How to do what you asked:
With CentOS your firewall is controlled by IPTables / netfilter. Although you could add a rule to block UDP port 5353 traffic with (and traditional state rules):
iptables -A INPUT -p udp -m udp --dport 5353 -m state --state NEW -j DROP
Why you shouldn't do what you asked:
However, I believe that PCI compliance requires that your firewalls have default deny policies, meaning you should be dropping all traffic that you do not allow by specific rules and therefore should not need a specific rule like the one above. You would do this in IPTables by having DROP be the default rule or by adding a DROP rule at the bottom of your firewall. Also, this filtering should probably be happening already on a firewall not a server. If CentOS is your firewall this rules will be on the FORWARD chains, not the INPUT chains.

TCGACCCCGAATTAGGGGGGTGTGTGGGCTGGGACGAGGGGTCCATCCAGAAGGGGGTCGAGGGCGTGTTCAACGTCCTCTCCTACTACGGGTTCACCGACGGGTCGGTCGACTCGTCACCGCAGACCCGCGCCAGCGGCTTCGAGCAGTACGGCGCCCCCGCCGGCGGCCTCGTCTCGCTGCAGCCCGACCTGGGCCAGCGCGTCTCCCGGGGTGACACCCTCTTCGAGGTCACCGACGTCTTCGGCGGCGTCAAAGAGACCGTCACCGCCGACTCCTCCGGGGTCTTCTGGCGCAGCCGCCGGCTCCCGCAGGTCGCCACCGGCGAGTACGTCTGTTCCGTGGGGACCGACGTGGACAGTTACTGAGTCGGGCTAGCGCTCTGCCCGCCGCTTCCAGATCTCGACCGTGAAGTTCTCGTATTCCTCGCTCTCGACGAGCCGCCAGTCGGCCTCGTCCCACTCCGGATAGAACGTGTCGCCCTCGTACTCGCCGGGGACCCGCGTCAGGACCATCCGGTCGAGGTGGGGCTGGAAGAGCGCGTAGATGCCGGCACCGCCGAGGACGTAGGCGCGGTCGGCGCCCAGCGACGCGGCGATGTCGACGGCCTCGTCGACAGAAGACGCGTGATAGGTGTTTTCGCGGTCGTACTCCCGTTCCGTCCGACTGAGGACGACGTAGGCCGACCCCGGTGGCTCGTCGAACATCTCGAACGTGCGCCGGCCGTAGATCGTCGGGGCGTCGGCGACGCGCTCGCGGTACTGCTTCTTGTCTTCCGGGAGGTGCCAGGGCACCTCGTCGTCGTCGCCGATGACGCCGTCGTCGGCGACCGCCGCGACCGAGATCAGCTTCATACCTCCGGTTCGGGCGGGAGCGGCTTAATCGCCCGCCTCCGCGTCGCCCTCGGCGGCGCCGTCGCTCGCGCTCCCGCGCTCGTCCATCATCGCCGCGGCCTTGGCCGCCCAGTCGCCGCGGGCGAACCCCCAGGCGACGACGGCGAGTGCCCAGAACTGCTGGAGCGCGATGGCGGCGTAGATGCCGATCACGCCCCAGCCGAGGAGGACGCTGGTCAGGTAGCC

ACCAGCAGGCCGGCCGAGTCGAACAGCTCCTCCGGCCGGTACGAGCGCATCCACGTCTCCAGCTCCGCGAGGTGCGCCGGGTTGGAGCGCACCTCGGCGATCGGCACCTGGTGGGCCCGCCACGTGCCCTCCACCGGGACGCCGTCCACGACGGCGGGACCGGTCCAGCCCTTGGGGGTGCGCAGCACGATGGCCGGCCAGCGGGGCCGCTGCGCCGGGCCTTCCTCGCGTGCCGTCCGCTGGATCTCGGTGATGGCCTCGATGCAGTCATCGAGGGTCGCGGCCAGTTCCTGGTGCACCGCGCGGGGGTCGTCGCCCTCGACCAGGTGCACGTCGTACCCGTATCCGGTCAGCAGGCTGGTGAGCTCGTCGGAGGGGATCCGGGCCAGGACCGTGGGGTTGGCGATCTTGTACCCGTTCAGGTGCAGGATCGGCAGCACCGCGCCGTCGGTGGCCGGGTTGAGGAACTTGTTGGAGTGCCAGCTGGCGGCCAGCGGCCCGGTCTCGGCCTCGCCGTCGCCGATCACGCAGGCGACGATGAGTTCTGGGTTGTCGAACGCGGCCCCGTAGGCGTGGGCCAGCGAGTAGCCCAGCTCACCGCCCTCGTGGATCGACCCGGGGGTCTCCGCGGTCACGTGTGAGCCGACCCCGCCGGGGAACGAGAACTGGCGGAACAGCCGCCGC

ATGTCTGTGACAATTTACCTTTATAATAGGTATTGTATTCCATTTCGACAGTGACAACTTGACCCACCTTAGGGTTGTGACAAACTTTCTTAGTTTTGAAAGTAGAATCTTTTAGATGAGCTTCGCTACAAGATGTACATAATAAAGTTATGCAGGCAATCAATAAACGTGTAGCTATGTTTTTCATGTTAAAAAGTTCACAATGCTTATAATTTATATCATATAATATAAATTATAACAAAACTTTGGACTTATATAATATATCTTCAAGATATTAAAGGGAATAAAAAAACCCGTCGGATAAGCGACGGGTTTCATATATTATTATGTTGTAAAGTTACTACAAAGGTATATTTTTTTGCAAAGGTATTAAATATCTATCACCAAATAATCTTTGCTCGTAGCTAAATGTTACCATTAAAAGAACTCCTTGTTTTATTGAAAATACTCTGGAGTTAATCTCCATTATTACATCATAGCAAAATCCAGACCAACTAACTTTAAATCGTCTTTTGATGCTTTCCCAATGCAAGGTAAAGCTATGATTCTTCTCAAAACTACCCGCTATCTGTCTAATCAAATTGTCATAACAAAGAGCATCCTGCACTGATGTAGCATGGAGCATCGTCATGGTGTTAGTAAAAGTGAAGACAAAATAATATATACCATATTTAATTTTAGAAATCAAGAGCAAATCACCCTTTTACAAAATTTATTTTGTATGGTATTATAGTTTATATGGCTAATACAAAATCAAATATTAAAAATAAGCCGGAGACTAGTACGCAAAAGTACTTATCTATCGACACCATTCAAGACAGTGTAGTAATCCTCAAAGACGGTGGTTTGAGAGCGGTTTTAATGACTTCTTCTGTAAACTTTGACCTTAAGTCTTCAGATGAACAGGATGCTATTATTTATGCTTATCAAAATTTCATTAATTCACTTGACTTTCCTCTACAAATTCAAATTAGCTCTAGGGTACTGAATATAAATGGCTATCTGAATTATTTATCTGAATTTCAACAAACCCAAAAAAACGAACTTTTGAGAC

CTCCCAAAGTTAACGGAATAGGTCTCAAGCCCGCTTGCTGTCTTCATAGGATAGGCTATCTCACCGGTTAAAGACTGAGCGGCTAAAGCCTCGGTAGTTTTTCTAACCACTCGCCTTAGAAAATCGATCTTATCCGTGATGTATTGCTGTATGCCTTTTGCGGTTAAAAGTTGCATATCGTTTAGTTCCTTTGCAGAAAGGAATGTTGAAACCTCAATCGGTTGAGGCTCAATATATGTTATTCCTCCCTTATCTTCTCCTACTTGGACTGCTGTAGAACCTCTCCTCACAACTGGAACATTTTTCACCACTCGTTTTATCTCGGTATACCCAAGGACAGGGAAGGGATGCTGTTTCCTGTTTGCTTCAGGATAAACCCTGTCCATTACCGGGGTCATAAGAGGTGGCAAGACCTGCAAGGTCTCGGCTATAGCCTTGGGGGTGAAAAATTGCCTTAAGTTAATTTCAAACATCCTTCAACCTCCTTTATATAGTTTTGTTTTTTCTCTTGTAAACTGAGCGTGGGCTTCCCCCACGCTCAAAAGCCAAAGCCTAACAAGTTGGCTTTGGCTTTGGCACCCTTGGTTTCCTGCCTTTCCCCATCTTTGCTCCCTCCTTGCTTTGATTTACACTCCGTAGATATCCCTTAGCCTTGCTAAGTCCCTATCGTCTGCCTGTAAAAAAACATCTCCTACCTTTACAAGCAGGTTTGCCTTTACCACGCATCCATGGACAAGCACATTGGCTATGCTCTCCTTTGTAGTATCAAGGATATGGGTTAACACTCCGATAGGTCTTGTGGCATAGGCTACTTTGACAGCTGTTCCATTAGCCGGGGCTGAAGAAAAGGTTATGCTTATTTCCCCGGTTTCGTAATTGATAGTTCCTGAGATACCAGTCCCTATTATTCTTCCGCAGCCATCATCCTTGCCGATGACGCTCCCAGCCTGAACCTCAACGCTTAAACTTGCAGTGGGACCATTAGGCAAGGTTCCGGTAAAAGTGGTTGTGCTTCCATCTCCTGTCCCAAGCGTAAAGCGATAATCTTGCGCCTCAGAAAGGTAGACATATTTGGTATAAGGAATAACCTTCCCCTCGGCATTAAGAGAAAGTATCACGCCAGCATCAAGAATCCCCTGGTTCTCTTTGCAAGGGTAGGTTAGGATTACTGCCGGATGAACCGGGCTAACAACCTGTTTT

You probably want outside help:
Judging by level of your question, and complexity of implementing full PCI compliance, I sense you are a bit over your head here. That doesn't make you a bad person or bad at your job. However, just like you are asking for help for specifics here (a great thing to do, props as well for not leaving out that this is for PCI compliance) I recommend you get more help from a consultant on PCI implementation as project on the whole. If after thinking about this for a while you feel this is true, you are actually doing your job as best as you can by admitting that seeking outside help is best for the company.